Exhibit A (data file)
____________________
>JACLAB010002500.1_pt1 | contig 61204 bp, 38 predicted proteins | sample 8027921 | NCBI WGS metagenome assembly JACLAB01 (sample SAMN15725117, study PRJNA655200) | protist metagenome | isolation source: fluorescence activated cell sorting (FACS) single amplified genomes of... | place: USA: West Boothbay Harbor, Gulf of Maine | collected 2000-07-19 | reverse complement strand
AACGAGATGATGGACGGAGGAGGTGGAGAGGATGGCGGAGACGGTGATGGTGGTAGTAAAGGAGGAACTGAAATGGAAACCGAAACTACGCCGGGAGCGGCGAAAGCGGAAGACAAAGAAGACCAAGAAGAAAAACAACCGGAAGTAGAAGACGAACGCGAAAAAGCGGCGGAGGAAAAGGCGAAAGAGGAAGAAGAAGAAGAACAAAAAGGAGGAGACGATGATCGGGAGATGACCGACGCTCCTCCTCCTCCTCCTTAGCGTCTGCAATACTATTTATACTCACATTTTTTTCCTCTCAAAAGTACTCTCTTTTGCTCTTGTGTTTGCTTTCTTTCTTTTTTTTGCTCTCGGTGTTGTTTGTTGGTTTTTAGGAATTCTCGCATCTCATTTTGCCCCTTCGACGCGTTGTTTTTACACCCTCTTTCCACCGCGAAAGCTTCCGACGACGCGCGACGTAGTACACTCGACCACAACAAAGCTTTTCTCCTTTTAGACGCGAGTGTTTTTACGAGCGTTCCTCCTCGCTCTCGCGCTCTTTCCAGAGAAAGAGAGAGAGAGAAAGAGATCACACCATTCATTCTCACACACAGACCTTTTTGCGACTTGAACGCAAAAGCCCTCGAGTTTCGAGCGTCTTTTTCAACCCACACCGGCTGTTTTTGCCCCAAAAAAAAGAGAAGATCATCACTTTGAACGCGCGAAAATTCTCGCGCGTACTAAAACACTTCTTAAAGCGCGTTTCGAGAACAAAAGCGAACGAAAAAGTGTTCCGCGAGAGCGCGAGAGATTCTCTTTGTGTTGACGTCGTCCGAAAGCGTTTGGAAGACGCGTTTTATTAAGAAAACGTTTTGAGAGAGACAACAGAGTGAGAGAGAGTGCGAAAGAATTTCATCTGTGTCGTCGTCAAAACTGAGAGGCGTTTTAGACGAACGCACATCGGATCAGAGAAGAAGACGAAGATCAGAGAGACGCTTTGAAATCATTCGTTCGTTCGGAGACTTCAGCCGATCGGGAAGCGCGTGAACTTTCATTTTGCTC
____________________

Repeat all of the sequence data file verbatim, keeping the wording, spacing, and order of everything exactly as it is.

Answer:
>JACLAB010002500.1_pt1 | contig 61204 bp, 38 predicted proteins | sample 8027921 | NCBI WGS metagenome assembly JACLAB01 (sample SAMN15725117, study PRJNA655200) | protist metagenome | isolation source: fluorescence activated cell sorting (FACS) single amplified genomes of... | place: USA: West Boothbay Harbor, Gulf of Maine | collected 2000-07-19 | reverse complement strand
AACGAGATGATGGACGGAGGAGGTGGAGAGGATGGCGGAGACGGTGATGGTGGTAGTAAAGGAGGAACTGAAATGGAAACCGAAACTACGCCGGGAGCGGCGAAAGCGGAAGACAAAGAAGACCAAGAAGAAAAACAACCGGAAGTAGAAGACGAACGCGAAAAAGCGGCGGAGGAAAAGGCGAAAGAGGAAGAAGAAGAAGAACAAAAAGGAGGAGACGATGATCGGGAGATGACCGACGCTCCTCCTCCTCCTCCTTAGCGTCTGCAATACTATTTATACTCACATTTTTTTCCTCTCAAAAGTACTCTCTTTTGCTCTTGTGTTTGCTTTCTTTCTTTTTTTTGCTCTCGGTGTTGTTTGTTGGTTTTTAGGAATTCTCGCATCTCATTTTGCCCCTTCGACGCGTTGTTTTTACACCCTCTTTCCACCGCGAAAGCTTCCGACGACGCGCGACGTAGTACACTCGACCACAACAAAGCTTTTCTCCTTTTAGACGCGAGTGTTTTTACGAGCGTTCCTCCTCGCTCTCGCGCTCTTTCCAGAGAAAGAGAGAGAGAGAAAGAGATCACACCATTCATTCTCACACACAGACCTTTTTGCGACTTGAACGCAAAAGCCCTCGAGTTTCGAGCGTCTTTTTCAACCCACACCGGCTGTTTTTGCCCCAAAAAAAAGAGAAGATCATCACTTTGAACGCGCGAAAATTCTCGCGCGTACTAAAACACTTCTTAAAGCGCGTTTCGAGAACAAAAGCGAACGAAAAAGTGTTCCGCGAGAGCGCGAGAGATTCTCTTTGTGTTGACGTCGTCCGAAAGCGTTTGGAAGACGCGTTTTATTAAGAAAACGTTTTGAGAGAGACAACAGAGTGAGAGAGAGTGCGAAAGAATTTCATCTGTGTCGTCGTCAAAACTGAGAGGCGTTTTAGACGAACGCACATCGGATCAGAGAAGAAGACGAAGATCAGAGAGACGCTTTGAAATCATTCGTTCGTTCGGAGACTTCAGCCGATCGGGAAGCGCGTGAACTTTCATTTTGCTC